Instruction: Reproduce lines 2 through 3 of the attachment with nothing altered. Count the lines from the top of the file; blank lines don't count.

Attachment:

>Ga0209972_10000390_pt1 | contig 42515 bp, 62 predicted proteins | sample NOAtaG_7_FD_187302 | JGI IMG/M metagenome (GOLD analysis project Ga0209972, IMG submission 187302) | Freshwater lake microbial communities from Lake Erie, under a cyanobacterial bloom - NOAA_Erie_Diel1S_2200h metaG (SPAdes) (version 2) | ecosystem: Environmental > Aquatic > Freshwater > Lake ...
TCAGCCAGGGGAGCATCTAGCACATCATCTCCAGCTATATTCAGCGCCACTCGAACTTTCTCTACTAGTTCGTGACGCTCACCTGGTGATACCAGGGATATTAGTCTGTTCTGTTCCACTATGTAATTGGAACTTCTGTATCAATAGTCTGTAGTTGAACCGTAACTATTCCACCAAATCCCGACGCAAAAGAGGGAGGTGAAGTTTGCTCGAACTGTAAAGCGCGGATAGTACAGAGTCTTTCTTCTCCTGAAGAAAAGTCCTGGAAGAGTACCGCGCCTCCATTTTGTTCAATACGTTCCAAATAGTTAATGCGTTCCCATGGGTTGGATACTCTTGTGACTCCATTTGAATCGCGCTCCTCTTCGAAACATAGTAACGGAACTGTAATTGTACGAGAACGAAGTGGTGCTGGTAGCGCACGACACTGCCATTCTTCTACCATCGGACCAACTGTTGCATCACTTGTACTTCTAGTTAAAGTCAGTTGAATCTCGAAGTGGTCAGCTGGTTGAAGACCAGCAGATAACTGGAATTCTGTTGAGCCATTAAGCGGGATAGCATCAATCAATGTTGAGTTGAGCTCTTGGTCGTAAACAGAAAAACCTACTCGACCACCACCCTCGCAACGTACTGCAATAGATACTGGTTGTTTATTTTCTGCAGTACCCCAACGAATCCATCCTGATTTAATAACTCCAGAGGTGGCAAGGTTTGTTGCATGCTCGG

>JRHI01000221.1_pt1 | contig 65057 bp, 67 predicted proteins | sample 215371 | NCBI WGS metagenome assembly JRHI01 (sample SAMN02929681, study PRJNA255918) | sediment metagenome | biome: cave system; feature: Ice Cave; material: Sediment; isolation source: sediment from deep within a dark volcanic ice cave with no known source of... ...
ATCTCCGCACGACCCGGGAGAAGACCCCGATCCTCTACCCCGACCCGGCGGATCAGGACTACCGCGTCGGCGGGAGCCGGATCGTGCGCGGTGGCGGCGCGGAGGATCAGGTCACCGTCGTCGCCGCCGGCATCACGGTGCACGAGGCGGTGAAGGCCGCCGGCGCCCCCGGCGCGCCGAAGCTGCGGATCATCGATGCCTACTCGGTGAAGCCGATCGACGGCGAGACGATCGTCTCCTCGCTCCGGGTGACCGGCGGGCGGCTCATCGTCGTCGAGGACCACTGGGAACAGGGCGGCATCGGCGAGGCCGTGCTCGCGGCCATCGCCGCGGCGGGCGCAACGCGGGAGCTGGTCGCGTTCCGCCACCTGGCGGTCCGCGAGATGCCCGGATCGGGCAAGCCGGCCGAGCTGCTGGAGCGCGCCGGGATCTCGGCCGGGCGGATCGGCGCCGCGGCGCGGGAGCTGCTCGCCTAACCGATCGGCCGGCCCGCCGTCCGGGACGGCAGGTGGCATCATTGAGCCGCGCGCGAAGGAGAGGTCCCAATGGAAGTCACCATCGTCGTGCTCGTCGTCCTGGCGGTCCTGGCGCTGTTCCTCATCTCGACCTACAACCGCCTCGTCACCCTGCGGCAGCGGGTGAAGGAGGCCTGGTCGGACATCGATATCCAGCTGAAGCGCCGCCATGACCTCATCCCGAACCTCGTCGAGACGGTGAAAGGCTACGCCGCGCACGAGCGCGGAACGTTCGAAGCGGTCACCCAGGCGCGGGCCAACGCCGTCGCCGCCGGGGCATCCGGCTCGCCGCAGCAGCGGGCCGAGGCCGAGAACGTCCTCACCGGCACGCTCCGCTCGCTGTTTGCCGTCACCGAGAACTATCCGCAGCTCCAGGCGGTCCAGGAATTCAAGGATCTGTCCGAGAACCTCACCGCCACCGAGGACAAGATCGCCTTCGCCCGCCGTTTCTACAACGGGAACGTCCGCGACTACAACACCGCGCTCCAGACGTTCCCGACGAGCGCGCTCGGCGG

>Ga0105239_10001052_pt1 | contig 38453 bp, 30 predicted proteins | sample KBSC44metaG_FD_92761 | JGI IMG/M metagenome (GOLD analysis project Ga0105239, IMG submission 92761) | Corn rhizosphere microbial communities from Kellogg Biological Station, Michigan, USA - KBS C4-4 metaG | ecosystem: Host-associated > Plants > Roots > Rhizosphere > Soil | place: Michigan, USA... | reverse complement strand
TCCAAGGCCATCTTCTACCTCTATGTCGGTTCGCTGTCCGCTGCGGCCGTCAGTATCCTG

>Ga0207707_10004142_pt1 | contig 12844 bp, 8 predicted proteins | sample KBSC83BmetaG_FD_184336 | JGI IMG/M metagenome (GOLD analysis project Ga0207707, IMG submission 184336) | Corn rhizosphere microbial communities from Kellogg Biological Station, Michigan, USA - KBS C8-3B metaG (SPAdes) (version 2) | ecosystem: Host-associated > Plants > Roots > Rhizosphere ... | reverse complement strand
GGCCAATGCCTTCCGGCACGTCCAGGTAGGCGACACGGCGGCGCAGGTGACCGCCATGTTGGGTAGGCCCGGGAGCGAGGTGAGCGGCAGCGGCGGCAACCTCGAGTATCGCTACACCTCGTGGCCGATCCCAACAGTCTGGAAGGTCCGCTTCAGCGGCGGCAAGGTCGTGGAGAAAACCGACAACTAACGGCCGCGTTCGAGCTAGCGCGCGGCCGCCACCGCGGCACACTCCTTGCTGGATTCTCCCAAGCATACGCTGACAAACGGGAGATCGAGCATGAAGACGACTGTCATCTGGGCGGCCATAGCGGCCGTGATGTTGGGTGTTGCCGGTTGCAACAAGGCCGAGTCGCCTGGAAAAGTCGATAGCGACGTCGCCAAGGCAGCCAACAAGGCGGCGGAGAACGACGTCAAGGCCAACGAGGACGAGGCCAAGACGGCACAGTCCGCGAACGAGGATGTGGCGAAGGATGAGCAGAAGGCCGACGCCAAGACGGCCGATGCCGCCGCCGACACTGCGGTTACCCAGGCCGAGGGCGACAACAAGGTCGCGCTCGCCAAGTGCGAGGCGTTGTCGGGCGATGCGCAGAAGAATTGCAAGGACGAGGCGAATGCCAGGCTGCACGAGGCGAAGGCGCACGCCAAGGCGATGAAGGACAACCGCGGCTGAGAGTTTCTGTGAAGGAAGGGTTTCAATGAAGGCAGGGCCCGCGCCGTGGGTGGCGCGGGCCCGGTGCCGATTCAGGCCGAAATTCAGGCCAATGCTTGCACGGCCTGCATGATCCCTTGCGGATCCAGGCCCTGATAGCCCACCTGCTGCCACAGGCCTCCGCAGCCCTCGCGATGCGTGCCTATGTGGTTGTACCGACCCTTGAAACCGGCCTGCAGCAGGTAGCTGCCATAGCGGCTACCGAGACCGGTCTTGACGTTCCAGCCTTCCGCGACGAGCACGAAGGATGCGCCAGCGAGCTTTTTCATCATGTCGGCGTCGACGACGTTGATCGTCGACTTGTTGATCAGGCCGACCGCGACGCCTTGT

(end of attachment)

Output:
TCAGCCAGGGGAGCATCTAGCACATCATCTCCAGCTATATTCAGCGCCACTCGAACTTTCTCTACTAGTTCGTGACGCTCACCTGGTGATACCAGGGATATTAGTCTGTTCTGTTCCACTATGTAATTGGAACTTCTGTATCAATAGTCTGTAGTTGAACCGTAACTATTCCACCAAATCCCGACGCAAAAGAGGGAGGTGAAGTTTGCTCGAACTGTAAAGCGCGGATAGTACAGAGTCTTTCTTCTCCTGAAGAAAAGTCCTGGAAGAGTACCGCGCCTCCATTTTGTTCAATACGTTCCAAATAGTTAATGCGTTCCCATGGGTTGGATACTCTTGTGACTCCATTTGAATCGCGCTCCTCTTCGAAACATAGTAACGGAACTGTAATTGTACGAGAACGAAGTGGTGCTGGTAGCGCACGACACTGCCATTCTTCTACCATCGGACCAACTGTTGCATCACTTGTACTTCTAGTTAAAGTCAGTTGAATCTCGAAGTGGTCAGCTGGTTGAAGACCAGCAGATAACTGGAATTCTGTTGAGCCATTAAGCGGGATAGCATCAATCAATGTTGAGTTGAGCTCTTGGTCGTAAACAGAAAAACCTACTCGACCACCACCCTCGCAACGTACTGCAATAGATACTGGTTGTTTATTTTCTGCAGTACCCCAACGAATCCATCCTGATTTAATAACTCCAGAGGTGGCAAGGTTTGTTGCATGCTCGG

>JRHI01000221.1_pt1 | contig 65057 bp, 67 predicted proteins | sample 215371 | NCBI WGS metagenome assembly JRHI01 (sample SAMN02929681, study PRJNA255918) | sediment metagenome | biome: cave system; feature: Ice Cave; material: Sediment; isolation source: sediment from deep within a dark volcanic ice cave with no known source of... ...